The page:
The proportion of patients able to live at home depends on several factors. The patients’ functional state, support from relatives, and help from the primary healthcare system are some of the most important factors affecting the possibility of living at home. The number of patients with help from home care was similar in the two groups. We found no indications of more support from relatives or help from the healthcare system in the SU group (Table 5⇑). The higher proportion of patients at home in the SU group was therefore probably due to a better functional outcome.
We used BI for evaluation of activity of daily living, and the better functional outcome achieved during the treatment period in the SU still seemed to be present after 5 years (Fig 3⇑). Most of the SU trials have shown a better functional outcome for patients treated in SU compared with patients treated in GW at discharge or at the follow-up 6 to 12 months after the stroke.1 2 3 4 5 6 7 9 11 As time passes some of the trials have shown a declining difference in functional outcome between patients treated in SU and GW.7 18 The effectiveness of SU treatment is strongly supported by the fact that the functional level is higher for patients in the SU group after this long-term follow-up, and in our opinion this is the most important result in our trial. This better functional level in SU patients was present despite the increased survival in this group. At every assessment (except baseline) the functional level in the SU group was significantly higher in patients alive compared with the GW group (Fig 3⇑). If the SU treatment had increased survival but the survivors had eventually become more dependent, the clinical benefit of the treatment could really be discussed.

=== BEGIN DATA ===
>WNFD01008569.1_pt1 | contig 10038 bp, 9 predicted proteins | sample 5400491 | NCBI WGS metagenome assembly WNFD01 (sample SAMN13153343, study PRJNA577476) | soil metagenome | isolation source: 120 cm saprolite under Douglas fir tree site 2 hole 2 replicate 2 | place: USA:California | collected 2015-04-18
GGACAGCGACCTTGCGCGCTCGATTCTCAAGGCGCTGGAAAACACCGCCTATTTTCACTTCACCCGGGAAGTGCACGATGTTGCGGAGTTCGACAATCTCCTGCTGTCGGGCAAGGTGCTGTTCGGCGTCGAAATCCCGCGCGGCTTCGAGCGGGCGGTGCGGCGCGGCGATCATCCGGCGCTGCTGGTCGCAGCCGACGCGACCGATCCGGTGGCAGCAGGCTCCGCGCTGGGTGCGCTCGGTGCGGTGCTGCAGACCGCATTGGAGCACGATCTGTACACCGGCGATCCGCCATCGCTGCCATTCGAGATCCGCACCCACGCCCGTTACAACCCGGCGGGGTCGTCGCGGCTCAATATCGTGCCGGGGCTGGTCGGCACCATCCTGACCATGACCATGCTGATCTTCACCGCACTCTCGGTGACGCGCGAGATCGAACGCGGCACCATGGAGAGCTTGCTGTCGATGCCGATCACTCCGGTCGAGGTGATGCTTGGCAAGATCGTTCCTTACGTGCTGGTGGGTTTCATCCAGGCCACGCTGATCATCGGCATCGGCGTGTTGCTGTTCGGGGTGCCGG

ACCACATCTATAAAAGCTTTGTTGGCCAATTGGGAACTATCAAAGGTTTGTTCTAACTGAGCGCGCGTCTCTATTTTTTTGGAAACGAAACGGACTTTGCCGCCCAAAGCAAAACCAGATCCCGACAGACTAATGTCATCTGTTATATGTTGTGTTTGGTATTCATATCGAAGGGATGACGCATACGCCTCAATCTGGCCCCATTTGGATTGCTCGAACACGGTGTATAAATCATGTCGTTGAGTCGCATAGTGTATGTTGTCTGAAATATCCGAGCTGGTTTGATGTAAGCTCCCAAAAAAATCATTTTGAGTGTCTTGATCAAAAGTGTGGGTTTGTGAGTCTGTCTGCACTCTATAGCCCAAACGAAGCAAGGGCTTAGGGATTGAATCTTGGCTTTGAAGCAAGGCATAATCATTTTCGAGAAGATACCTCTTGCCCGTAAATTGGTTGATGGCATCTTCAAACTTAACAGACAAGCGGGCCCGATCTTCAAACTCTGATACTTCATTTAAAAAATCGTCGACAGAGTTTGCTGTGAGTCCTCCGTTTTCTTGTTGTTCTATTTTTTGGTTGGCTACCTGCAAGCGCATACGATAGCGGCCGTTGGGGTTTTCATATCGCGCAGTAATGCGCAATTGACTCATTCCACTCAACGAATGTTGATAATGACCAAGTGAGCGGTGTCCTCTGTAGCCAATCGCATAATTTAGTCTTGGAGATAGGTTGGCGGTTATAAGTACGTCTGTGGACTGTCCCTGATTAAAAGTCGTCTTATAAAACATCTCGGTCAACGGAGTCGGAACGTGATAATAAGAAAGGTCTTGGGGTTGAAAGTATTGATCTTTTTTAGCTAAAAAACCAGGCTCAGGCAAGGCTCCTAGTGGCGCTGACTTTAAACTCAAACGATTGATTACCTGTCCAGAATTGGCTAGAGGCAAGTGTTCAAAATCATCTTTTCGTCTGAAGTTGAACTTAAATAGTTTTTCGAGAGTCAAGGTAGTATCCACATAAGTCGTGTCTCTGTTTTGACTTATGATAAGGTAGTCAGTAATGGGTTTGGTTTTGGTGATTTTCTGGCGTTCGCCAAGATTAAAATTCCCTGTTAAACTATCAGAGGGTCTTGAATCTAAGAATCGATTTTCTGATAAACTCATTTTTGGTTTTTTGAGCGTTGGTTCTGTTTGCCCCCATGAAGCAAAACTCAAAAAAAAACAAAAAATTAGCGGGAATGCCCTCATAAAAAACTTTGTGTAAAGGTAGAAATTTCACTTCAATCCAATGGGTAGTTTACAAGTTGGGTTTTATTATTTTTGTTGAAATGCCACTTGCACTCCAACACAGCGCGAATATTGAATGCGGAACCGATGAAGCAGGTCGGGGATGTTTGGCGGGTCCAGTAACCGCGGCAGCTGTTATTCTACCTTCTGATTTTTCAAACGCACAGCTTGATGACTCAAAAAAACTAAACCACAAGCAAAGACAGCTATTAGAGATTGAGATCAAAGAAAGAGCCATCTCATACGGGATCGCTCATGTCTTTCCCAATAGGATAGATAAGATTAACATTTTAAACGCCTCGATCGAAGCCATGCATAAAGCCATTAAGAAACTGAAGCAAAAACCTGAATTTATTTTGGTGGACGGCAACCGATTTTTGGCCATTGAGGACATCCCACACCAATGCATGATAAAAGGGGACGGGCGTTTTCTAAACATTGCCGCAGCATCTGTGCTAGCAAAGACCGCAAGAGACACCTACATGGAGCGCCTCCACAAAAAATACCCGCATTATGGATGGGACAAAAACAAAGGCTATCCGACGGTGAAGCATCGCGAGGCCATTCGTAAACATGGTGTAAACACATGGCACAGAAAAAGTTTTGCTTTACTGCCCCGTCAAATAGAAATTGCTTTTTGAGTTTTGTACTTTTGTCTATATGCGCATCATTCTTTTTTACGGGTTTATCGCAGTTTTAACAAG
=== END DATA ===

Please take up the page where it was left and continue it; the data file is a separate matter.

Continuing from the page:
We found that 23.6% of the patients in the SU group compared with 9.1% in the GW group were independent when we defined independence as BI ≥95. This indicates that the SU treatment strongly influenced the possibility of being independent 5 years after the stroke.
We also divided the BI at the point of 60, which is a common cutpoint in stroke trials. As shown in Table 4⇑, there was a very close correlation between a BI score ≥60 and the ability of the patient to stay at home. It seems, at least in our community, that a patient needs a BI score ≥60 if he or she is going to live permanently at home. The higher proportion of patients in the SU group with BI score ≥60 probably explains why more patients live at home in the SU group than in the GW group.
The proportion of patients living in institutions was low after 5 years. One explanation may be that the patients with severe stroke and with a need to permanently stay in an institution had died before the 5-year follow-up and that the long-term survivors were the most independent stroke patients. Although not significant, there was a trend toward lower need for institutional care in the SU group.
In a previous report we showed that our SU treatment reduced the initial mortality during the first 6 weeks.9 As shown in Table 3⇑, the reduction in initial mortality was achieved by a reduction in deaths caused by the direct effect of the initial stroke, complications of the initial stroke, and recurrent stroke. One of the aims of our treatment program in the SU was to reduce the risk of such events, and the results indicate that the treatment program is working. In the period from 6 weeks to 5 years, the death rates were similar in the two groups (Fig 1⇑). Therefore, the difference in mortality found after 5 years was probably due to the difference in the initial mortality.
The 5-year mortality was somewhat higher than in some of the community-based studies in which they followed first-ever stroke patients.17 19 20 21 In studies in which patients with first-ever stroke as well as recurrent strokes were included, mortality rates similar to those in our control group were found.22 23 24
However, the high death rates should be an invitation to discover ways to provide better long-term secondary prophylaxis. Vascular death (except stroke) was the main cause of death in both groups, and the combination of all vascular causes (cardiovascular and cerebrovascular) accounts for almost two of three deaths in the period from 6 weeks to 5 years. Therefore, the primary aim of secondary prophylaxis after stroke should be to reduce the risk of vascular events.